My hands were sweating and my knees were week, so it was clear my body knew my mind was serious.  Resolving all my mental fortitude, I told myself on the count of 4, I was jumping.

One…

Two…

Three…

Four!

I gently squatted about halfway down to my heals and with all of my might I leaped as far away as I could. Hands out front, live a diver. Feet locked together. If I was going to die I wanted to do so with grace and form.

The wind rushed passed me faster and faster. My eyes fogged slightly as I squinted through the wind. The Pacific Ocean was racing to great me at the speed of gravity.

They say the moment before you die your whole life passes before your eyes. My moment of impact was racing towards me, face first, at full speed.

And then the unthinkable happened…

 

Before making the jump, I had been on vacation with my high school friends for a senior trip to Puerto Vallarta, Mexico. It was supposed to be two weeks of fun and partying in celebration of our high school careers. For some reason, we had decided to take a day trip up the coast to go exploring.

As we made our way up the coast in a rickety old van one of my friends spotted a cheap palapa on the side of the road offering bungee jumping into the ocean.  We of course stopped out of curiosity to check it all out. At the time, bungee jumping was still a novelty in the US and definitely an unregulated business in Mexico.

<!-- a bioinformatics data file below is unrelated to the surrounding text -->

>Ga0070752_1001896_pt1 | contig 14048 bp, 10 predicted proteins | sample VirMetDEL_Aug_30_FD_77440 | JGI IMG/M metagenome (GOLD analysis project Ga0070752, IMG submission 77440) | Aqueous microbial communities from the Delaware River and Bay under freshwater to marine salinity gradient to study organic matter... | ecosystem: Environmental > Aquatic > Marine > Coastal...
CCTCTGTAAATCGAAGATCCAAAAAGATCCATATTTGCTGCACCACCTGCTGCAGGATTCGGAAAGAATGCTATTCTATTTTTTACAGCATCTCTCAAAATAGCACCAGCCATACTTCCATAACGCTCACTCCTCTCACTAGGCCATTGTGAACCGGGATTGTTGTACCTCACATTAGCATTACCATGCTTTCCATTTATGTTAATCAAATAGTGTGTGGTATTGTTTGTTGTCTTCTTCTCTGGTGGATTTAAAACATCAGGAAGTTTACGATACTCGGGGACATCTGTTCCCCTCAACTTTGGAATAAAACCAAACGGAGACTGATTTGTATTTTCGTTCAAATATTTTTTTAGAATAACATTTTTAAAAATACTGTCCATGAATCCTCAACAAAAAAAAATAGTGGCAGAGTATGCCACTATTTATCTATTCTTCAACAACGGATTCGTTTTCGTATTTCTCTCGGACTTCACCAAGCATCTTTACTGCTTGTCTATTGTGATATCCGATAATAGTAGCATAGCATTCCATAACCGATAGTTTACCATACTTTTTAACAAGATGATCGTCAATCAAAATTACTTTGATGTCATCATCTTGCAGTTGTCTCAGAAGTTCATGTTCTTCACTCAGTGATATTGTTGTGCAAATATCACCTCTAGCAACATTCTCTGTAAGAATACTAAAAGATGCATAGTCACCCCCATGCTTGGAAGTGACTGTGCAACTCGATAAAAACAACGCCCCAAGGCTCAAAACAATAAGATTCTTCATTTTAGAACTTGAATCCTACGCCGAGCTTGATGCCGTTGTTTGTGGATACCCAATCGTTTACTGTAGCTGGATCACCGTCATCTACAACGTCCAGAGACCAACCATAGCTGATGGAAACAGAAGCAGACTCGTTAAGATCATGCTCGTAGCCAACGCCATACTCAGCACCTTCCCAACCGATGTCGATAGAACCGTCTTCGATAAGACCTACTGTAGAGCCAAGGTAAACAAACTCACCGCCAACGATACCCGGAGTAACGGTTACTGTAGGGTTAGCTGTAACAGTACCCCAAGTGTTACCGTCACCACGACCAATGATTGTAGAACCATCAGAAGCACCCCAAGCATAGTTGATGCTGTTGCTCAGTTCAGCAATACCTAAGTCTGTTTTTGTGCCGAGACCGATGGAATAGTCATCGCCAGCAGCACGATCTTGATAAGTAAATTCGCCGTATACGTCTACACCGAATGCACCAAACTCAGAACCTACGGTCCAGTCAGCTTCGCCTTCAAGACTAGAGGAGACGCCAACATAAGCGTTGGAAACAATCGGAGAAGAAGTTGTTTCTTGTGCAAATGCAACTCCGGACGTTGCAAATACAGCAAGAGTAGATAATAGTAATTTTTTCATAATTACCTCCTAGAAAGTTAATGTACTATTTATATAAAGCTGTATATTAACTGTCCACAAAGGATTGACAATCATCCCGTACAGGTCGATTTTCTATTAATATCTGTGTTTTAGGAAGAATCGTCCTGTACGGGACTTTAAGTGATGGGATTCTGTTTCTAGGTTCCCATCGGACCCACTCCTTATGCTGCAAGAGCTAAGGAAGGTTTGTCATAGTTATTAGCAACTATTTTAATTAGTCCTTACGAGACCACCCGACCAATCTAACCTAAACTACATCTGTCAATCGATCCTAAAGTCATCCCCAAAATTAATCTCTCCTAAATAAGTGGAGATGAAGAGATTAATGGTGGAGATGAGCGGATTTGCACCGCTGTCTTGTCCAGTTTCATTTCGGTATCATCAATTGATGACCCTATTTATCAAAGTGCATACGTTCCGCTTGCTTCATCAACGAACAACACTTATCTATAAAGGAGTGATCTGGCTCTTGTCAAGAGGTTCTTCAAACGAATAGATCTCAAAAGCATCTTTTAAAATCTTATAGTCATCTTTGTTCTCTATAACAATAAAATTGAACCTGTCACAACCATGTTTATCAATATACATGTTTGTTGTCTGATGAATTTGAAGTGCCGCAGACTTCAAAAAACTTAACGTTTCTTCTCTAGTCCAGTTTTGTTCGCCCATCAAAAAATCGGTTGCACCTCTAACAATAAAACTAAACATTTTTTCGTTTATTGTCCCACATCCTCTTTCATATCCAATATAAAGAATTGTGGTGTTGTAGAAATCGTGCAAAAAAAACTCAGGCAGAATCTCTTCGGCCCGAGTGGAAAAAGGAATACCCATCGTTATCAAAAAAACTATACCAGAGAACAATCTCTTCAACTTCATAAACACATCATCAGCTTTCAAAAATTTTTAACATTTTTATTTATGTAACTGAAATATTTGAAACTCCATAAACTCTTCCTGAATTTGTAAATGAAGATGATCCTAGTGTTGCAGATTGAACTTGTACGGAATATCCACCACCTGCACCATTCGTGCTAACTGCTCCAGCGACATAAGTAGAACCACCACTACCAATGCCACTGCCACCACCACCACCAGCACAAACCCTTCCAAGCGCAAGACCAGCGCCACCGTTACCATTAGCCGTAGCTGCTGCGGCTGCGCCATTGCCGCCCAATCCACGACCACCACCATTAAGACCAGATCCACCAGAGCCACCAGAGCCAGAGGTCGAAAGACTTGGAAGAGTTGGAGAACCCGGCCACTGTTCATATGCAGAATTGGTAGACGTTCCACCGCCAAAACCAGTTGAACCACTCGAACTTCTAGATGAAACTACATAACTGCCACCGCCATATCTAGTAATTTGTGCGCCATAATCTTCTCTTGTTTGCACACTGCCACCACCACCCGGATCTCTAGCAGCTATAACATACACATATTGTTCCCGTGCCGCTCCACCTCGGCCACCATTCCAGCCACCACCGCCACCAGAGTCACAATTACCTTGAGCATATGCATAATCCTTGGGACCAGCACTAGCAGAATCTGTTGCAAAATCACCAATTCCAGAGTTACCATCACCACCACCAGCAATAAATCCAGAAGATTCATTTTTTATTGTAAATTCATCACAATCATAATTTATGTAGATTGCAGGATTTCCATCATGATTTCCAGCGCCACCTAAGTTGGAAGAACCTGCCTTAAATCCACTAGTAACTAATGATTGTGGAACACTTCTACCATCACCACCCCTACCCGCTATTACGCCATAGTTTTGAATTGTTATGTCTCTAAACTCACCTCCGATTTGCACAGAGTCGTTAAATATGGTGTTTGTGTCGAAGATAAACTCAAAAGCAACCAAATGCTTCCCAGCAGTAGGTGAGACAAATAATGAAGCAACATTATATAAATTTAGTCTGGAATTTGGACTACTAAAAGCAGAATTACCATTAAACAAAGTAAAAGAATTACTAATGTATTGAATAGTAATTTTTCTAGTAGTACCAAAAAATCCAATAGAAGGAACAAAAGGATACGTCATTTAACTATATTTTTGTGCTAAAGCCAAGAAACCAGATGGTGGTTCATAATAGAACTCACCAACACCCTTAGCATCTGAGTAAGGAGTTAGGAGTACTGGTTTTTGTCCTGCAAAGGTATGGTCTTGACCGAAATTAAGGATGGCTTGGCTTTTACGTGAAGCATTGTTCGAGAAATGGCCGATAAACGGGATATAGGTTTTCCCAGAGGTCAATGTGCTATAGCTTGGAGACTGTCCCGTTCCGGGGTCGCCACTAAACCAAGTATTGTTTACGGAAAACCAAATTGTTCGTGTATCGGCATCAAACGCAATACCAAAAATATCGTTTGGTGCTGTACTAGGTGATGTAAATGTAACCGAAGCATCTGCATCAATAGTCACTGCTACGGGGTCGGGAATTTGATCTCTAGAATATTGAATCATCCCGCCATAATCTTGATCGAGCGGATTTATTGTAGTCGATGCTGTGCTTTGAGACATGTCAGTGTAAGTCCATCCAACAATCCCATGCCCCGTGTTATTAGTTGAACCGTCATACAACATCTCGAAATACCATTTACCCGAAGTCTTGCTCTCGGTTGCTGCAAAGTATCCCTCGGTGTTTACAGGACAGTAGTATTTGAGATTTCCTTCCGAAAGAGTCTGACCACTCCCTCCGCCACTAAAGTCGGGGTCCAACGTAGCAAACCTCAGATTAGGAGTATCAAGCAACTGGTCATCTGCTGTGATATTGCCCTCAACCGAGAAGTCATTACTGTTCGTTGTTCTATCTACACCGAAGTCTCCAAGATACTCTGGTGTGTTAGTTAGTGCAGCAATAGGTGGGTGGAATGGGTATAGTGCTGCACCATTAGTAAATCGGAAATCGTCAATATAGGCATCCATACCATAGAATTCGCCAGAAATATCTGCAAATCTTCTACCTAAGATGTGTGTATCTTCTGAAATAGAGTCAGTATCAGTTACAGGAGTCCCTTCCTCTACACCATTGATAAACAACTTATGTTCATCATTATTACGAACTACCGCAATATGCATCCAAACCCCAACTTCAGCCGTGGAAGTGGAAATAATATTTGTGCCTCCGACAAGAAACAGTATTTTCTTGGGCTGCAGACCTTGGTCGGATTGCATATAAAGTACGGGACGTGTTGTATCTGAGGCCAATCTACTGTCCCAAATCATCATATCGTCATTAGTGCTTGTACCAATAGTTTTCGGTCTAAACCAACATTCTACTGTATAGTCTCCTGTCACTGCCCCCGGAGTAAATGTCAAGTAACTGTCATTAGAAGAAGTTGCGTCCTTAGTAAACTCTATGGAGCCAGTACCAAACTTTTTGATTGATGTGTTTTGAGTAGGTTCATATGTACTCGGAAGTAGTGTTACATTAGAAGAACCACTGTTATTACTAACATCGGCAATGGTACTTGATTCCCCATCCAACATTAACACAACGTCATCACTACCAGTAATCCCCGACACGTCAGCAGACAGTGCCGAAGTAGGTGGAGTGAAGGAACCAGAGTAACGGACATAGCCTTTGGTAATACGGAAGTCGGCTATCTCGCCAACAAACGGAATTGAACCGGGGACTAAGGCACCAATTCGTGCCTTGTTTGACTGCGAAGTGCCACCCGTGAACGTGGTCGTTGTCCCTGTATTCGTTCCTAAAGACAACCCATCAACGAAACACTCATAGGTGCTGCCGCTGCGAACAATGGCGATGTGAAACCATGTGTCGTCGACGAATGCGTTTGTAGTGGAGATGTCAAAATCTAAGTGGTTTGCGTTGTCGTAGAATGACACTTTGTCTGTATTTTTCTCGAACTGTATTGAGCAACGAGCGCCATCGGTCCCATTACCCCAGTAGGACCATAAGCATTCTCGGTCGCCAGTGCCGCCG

The proprietor of this little Mexican bungee jumping stand was your typical expat American who had washed up on drugs and alcohol while on vacation and never left town. Like many who are down and out, yet still opportunistic, plans are hatched and new businesses pop up all the time on Mexican beaches.  Whether it’s a couple guys with a boat and a parachute offering parasailing, or the countless rentals of jet skis or horses, this entrepreneur had built a ramshackle cantilevered palapa platform that somehow held up as it was extended out over a cliff on the Pacific Ocean and the jagged rocks below.